The Islamic Research and Training Institute (IRTI) is pleased to announce the launch of the Malaysia Islamic Finance Report 2015, which is the latest in the Islamic Finance Country Reports (IFCR) series. You can download your copy of the Malaysia Islamic Finance Report 2015 here: http://www.irti.org/English/News/Documents/406.pdf You may also find the introductory video in YouTube: https://www.youtube.com/watch?v=IuJd-hTTnCE
A group of Indonesian Islamic banks launched on Thursday a standard contract template for sharia-compliant repurchase agreements, aiming to broaden the liquidity management tools available in the sector. The standard will serve as an alternative to interest-based repurchase agreements. Currently Islamic banks in Indonesia rely on tools provided by the central bank, such as an Islamic overnight deposit facility known as FASBIS, while the new agreement would standardise bank-to-bank transactions and help ensure they are cost-effective. An initial group of 18 Islamic banks and Islamic banking units are signatories to the master agreement, which allows use of government-issued Islamic bonds as collateral while tenors can be of no more than one year.
Saudi Prince Alwaleed bin Talal announced Wednesday his plan to give away his entire fortune in the coming years. Educated in California, Alwaleed is thought to be the 20th-richest person in the world, according to Bloomberg, with a fortune of $30.5 billion. He has pledged to give away even more than that, $32 billion, though no time frame was set. Alwaleed’s charity group, Alwaleed Philanthropies, has worked with the Bill & Melinda Gates Foundation and the Carter Center, founded by Jimmy Carter. Alwaleed cites among his causes: health promotion, electricity to remote villages, building orphanages and schools, disaster relief and empowering women. Some have suggested that his emphasis on charity and women’s rights is a tactic to endear his ventures to Westerners. However, few deny his generosity.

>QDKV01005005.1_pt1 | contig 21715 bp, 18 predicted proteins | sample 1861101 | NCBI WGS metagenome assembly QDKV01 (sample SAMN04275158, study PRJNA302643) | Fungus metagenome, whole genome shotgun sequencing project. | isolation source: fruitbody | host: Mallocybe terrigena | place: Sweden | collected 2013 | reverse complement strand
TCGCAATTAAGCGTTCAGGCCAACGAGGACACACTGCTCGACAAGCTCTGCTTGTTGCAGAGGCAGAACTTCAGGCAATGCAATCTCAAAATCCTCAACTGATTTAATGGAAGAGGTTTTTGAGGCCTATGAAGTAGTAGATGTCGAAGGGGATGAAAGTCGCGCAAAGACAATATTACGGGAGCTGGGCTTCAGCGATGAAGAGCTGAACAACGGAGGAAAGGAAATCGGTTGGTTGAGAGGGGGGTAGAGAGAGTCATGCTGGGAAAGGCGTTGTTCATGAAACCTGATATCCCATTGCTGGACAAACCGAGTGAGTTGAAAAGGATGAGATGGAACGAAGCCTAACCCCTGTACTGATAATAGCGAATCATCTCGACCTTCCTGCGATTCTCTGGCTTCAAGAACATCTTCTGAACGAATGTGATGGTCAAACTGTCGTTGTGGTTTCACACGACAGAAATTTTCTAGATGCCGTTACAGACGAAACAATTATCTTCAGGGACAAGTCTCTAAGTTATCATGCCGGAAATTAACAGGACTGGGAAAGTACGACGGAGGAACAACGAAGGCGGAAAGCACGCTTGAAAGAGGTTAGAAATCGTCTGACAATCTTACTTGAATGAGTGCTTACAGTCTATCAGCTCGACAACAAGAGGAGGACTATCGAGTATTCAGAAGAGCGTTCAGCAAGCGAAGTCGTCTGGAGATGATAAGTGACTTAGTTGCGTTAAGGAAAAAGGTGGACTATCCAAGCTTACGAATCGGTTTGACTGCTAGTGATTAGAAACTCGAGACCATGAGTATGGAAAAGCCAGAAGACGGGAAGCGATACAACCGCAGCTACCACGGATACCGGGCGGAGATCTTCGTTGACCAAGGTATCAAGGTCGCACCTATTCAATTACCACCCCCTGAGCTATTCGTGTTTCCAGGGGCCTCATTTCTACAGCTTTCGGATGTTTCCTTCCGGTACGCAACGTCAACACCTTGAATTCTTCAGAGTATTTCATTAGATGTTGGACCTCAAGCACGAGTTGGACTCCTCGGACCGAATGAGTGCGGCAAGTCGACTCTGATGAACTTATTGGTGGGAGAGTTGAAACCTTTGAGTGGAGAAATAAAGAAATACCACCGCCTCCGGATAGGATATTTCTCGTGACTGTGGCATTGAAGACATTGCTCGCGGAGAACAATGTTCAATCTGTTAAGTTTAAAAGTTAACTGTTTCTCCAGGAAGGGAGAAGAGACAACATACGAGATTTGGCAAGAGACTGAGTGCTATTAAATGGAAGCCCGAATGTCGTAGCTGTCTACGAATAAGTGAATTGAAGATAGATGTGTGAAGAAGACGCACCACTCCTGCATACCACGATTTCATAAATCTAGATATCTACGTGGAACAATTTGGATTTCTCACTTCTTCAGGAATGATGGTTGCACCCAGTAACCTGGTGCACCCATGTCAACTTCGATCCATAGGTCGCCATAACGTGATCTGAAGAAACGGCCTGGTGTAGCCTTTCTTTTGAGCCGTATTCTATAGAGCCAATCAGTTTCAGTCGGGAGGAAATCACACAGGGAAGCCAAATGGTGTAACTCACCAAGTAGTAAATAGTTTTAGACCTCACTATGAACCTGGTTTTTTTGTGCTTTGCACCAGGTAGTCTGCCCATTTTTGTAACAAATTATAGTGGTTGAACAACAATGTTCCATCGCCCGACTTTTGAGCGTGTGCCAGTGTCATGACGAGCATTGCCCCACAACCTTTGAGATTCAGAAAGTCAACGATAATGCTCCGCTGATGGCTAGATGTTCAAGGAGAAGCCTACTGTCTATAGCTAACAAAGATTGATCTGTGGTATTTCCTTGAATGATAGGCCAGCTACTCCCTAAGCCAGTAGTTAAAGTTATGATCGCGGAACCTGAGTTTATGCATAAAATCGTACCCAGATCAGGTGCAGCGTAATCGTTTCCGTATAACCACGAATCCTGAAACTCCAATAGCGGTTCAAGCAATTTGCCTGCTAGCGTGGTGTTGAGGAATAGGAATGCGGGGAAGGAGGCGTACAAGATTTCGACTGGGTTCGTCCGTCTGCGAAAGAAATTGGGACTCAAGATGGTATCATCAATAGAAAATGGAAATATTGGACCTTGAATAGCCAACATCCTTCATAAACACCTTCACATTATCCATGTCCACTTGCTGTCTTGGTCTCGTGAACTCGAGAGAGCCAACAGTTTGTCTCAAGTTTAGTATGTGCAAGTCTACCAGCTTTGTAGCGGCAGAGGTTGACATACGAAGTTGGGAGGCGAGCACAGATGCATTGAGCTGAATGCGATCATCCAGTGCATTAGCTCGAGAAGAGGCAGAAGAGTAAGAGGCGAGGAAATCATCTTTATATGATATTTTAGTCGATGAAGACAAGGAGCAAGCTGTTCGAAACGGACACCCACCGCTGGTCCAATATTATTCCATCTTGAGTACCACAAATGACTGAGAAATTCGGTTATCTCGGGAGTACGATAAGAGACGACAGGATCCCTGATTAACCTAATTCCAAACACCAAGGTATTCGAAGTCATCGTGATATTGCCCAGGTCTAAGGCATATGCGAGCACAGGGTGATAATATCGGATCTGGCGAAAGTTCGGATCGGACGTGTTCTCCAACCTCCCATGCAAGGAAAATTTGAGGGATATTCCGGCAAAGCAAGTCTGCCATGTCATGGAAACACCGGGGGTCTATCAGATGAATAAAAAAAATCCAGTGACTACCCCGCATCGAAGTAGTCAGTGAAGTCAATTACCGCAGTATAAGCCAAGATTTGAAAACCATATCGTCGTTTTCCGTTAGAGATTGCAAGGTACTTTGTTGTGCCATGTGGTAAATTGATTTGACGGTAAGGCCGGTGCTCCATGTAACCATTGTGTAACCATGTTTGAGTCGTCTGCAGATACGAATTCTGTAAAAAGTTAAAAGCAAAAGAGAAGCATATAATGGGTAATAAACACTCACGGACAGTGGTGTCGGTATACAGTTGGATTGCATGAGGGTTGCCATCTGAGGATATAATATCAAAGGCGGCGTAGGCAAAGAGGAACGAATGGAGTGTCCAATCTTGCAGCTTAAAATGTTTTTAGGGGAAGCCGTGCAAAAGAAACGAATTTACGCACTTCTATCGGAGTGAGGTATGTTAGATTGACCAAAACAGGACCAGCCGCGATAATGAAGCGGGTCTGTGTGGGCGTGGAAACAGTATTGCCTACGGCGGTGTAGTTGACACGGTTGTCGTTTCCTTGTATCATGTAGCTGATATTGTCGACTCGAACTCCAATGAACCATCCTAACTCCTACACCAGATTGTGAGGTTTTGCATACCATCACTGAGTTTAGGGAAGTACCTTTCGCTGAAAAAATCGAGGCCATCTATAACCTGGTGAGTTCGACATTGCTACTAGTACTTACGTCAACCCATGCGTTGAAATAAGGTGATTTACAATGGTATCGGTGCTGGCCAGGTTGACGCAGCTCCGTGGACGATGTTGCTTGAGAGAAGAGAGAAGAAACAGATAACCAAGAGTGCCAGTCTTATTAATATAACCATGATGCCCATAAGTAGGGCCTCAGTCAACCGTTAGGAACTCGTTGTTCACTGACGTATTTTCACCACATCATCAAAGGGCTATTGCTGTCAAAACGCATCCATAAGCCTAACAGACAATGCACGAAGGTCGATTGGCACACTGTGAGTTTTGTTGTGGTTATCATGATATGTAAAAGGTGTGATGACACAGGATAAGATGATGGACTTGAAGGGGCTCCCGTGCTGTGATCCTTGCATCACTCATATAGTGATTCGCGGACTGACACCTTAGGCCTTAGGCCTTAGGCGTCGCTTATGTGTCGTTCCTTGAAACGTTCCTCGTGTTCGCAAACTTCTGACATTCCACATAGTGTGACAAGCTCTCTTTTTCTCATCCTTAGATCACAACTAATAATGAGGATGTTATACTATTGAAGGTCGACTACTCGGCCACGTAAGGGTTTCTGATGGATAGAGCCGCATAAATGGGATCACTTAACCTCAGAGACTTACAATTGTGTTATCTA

Alinma Tokio Marine Company submitted a request to the CMA to approve its capital increase by way of rights issue valued at SAR 250,000,000. The capital increase will be approved in the Company's extraordinary general assembly meeting, which will be determined by the Company’s board of directors at a later date and should be held within six months from the approval date. CMA's Board of Commissioners has issued its resolution approving Alinma Tokio Marine Company’s capital increase request, which is to be conducted in accordance with the tradable rights framework. The rights issue prospectus will be posted and made available to the public at a later time. Investors should carefully read the prospectus, which includes detailed information on the company, the offering and risk factors.
During the World Economic Forum (WEF) in South Africa in June, business and political leaders from multiple African countries including Kenya, Nigeria, and South Africa among others, have emphasized the need for collaboration between regulators in order to promote financial inclusion globally. Nigeria’s minister of Finance, Ngozi Okonjo Iweala stressed the need for cooperation between banking and telecommunication regulators to contribute to further financial inclusion through the use of mobile banking. One of the stated goals of those advocating for financial inclusion is for individuals to keep their money within the formal financial system instead of holding it in cash.